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New innovation keeps wine fresh for weeks in opened, unfinished bottles

Posted on August 30, 2017

WEST LAFAYETTE, Ind. – A Purdue University graduate wants to make sure we dispose of no wine before its time.

Ryan Frederickson, founder of ArT Wine Preservation, has developed a method designed to keep wine in opened, unfinished bottles fresh for weeks by using argon gas to stop the oxidation process. The goal is to allow oenophiles to enjoy a glass of wine without feeling the need to finish the bottle quickly. Opened bottles can spoil in three days, depending on factors such as type, temperature and how it’s stored.

“Normally when people open a bottle of wine they have to commit to the five glasses in that bottle or it goes bad. Our wine preserver allows them to enjoy the bottle for a couple of weeks after they open it,” Frederickson said. “Our goal is to reduce the amount of wine poured down the drain each year in U.S. homes and restaurants because it has gone stale.”

Wine preservation is a growing industry, with some devices costing several hundred dollars. There also are various other methods of trying to preserve wine, including vacuum systems to extract oxygen from bottles, replacing oxygen in the bottle with nitrogen, and one company removes wine from the bottle without pulling the cork.

ArT Wine Preservation allows wine drinkers to spray a small amount of argon, a safe non-toxic, non-flammable inert gas, into a bottle of wine. Because argon is heavier than oxygen, it forms a blanket over the wine to prevent oxidation, sealing in the flavor and aroma. Wineries use argon to protect large vats of high-quality wine from oxidation before bottling.

Frederickson said his system is easy because a two-second spray keeps the wine fresh. A can costs less than $20, with discounts for buying multiple cans. Frederickson said homeowners will be able to preserve 40 to 50 bottles per can, which contain about 130 doses of argon.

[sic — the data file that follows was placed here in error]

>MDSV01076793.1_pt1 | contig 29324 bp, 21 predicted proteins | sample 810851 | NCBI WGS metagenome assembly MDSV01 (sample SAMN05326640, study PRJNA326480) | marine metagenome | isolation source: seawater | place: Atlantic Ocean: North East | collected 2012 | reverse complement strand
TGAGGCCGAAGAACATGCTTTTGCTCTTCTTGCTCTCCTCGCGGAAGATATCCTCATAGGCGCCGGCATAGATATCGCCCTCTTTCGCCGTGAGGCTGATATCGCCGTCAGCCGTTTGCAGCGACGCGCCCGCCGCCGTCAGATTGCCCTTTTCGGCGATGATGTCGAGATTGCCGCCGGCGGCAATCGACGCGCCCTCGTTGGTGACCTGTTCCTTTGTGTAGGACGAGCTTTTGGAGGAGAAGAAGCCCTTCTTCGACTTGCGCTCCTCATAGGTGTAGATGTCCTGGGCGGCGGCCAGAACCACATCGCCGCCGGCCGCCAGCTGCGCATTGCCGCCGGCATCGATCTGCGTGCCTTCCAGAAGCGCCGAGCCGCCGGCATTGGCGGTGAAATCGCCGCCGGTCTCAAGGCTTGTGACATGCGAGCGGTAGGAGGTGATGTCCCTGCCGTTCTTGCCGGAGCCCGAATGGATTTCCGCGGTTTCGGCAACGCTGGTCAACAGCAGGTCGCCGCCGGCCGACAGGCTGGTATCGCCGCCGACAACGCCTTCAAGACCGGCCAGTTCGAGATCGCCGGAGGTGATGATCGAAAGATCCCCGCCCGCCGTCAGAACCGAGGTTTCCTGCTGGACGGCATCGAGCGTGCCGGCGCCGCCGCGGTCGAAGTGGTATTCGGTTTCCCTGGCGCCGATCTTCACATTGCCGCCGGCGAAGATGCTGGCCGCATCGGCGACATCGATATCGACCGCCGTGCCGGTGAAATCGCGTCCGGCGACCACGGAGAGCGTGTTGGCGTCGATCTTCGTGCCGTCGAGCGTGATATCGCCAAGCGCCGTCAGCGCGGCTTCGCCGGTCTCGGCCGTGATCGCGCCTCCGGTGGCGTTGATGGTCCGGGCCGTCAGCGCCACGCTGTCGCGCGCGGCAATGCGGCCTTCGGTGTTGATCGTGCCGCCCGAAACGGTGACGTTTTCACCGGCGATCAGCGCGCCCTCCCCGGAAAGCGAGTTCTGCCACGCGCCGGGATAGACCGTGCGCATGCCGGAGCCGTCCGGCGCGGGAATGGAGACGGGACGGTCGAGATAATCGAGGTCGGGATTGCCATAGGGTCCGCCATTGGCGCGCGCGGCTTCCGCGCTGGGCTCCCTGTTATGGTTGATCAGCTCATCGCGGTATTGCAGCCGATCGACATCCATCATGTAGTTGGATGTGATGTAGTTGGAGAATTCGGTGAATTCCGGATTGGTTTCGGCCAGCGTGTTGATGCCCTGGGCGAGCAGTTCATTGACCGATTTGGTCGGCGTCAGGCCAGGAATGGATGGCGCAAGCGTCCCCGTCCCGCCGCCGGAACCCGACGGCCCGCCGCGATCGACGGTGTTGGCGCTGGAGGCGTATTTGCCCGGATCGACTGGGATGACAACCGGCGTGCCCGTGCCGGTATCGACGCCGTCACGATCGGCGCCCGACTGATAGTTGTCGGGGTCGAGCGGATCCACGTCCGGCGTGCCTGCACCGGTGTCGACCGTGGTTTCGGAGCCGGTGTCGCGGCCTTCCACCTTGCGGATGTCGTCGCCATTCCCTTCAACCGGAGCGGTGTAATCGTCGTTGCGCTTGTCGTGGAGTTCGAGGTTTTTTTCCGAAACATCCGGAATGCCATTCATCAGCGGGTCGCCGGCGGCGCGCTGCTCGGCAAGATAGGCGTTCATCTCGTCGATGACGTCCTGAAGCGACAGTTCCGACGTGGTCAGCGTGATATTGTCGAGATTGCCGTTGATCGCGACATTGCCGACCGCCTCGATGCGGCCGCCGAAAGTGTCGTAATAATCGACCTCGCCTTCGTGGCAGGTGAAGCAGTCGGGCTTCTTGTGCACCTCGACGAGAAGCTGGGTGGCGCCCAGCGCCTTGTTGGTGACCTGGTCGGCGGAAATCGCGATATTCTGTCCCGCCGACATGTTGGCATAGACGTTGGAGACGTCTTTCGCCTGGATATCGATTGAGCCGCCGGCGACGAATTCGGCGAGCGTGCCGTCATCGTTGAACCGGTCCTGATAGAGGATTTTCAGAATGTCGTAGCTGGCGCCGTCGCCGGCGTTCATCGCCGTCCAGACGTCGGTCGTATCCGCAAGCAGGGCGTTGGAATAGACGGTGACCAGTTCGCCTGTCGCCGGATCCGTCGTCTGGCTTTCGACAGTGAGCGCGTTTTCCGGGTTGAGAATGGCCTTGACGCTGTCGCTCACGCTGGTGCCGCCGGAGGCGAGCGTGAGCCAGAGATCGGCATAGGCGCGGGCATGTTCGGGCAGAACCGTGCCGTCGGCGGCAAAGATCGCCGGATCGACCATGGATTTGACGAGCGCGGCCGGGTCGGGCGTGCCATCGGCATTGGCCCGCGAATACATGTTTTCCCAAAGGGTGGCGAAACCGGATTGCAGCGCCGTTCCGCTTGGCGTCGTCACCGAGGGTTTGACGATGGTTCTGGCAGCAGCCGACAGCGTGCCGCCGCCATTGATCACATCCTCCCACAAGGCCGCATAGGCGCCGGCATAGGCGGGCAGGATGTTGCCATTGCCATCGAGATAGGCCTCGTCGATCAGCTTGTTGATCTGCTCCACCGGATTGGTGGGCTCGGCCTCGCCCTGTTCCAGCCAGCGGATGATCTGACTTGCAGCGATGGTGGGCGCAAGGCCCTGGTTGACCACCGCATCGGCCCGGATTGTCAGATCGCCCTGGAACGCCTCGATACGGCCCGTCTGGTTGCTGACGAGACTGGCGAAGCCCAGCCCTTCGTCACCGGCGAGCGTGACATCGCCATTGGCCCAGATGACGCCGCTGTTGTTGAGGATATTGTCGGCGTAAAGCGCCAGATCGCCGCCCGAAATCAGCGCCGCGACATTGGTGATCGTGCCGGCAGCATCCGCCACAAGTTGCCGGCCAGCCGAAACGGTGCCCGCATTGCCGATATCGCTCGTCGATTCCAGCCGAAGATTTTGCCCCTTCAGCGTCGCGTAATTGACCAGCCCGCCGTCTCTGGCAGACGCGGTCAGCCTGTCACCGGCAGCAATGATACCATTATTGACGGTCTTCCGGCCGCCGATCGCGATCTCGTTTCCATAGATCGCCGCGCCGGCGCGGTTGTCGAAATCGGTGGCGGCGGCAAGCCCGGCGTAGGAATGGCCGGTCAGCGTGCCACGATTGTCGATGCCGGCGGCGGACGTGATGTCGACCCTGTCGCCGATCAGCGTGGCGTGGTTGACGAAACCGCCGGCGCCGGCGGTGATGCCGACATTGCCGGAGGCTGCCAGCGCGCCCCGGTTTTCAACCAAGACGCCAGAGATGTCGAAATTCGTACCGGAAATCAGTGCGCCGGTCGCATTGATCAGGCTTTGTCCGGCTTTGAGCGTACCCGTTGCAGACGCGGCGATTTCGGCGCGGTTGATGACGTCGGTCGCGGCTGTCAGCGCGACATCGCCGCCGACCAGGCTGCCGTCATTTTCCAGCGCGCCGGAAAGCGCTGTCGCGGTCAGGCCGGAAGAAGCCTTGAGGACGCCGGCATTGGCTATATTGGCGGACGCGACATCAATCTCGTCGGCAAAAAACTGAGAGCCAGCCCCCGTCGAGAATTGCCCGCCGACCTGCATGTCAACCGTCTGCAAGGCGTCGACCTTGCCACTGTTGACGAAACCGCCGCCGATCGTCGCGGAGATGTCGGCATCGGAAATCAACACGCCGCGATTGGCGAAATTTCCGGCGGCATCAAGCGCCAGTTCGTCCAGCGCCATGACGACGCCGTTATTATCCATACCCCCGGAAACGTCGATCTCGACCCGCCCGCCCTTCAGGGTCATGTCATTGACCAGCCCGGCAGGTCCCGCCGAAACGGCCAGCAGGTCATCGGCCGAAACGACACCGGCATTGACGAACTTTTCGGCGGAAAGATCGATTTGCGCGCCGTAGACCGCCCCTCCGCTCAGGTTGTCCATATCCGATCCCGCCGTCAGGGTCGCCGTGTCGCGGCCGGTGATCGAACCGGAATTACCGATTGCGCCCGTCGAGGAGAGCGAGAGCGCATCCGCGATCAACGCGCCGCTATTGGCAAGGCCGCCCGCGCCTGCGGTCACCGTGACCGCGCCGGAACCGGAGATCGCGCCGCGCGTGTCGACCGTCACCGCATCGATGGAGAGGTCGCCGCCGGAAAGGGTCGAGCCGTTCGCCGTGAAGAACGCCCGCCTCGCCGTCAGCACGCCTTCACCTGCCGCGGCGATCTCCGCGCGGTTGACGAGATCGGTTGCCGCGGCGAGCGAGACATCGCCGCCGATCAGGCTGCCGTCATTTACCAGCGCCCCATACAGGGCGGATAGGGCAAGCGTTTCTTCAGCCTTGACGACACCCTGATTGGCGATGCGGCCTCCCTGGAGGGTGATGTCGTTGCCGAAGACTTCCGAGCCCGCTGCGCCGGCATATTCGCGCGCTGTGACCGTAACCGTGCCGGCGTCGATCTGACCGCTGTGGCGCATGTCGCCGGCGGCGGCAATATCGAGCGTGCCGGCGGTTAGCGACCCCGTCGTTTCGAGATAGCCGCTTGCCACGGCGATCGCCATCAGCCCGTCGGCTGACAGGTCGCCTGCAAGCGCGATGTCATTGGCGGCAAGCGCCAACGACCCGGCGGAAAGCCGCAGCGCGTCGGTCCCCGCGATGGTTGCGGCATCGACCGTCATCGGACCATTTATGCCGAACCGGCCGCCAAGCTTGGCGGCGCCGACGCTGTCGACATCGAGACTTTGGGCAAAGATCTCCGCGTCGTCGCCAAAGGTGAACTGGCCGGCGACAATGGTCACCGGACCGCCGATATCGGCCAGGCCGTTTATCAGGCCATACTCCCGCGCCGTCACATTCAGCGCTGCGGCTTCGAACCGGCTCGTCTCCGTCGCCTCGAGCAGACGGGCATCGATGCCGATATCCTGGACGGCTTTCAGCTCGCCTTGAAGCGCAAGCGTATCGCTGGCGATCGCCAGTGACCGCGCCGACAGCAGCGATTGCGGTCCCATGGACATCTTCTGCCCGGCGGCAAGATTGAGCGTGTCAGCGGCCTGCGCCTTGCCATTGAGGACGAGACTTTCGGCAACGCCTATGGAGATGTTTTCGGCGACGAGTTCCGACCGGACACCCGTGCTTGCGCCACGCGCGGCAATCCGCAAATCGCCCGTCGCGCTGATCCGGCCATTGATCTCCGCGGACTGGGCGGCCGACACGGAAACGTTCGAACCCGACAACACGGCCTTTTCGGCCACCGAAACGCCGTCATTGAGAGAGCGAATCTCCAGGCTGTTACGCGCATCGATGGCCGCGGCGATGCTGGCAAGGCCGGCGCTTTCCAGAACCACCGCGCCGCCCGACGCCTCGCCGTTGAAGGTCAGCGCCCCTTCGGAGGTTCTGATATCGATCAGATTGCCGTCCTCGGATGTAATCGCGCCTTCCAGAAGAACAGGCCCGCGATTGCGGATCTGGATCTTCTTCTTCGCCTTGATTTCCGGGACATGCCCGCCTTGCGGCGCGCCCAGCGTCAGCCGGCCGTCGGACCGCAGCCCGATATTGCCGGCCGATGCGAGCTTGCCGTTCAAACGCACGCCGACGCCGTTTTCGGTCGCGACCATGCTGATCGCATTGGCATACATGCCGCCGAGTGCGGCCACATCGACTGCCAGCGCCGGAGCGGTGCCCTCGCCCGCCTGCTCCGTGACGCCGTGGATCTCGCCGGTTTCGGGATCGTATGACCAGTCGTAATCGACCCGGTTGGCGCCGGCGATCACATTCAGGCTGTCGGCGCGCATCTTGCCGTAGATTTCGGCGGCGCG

“If you buy a four-pack it is less than a dime a use,” Frederickson said.

Frederickson, who graduated from Purdue in 2014 with a degree in chemical engineering, says the name of his company comes from argon technology, taking the Ar from the chemical element symbol for argon in the periodic table.

Potential consumers include people who enjoy drinking wine at home, restaurants and tasting rooms.

“Restaurants might be the most difficult market because they have such high turnover, and many aren’t aware that their wine is going bad,” Frederickson said. “Tasting rooms have shown a great interest in ArT Wine Preservation. They have so many bottles open on a given day, and they also know that three days later they can’t serve the wine that they’ve opened.”

Frederickson said he came up with the idea for ArT Wine Preservation when he was living alone after graduating from Purdue and wondering what he was going to do after opening a bottle of wine.

“I already design antioxidation systems, so I realized that could I just scale it down,” he said. “I found a manufacturer that wanted to work with me so I decided to do it.”

ArT Wine Preservation has received support from the Purdue Foundry, a commercialization accelerator in the Discovery Park’s Burton D. Morgan Center for Entrepreneurship, through workshops, entrepreneurial mentorship, helping him to focus on a successful business plan and with funding to gather data from potential customers.

ArT Wine is developing other products as it seeks investors and continues to grow.

“We’re asking our customers how we can make it better, and now we’re looking for capital to build the next step,” he said.

About Purdue Foundry

The Purdue Foundry is an entrepreneurship and commercialization accelerator in Discovery Park's Burton D. Morgan Center for Entrepreneurship whose professionals help Purdue innovators create startups. Managed by the Purdue Research Foundation, the Purdue Foundry was named a top recipient at the 2016 Innovation and Economic Prosperity Universities Designation and Awards Program by the Association of Public and Land-grant Universities for its work in entrepreneurship. For more information about funding and investment opportunities in startups based on a Purdue innovation, contact the Purdue Foundry

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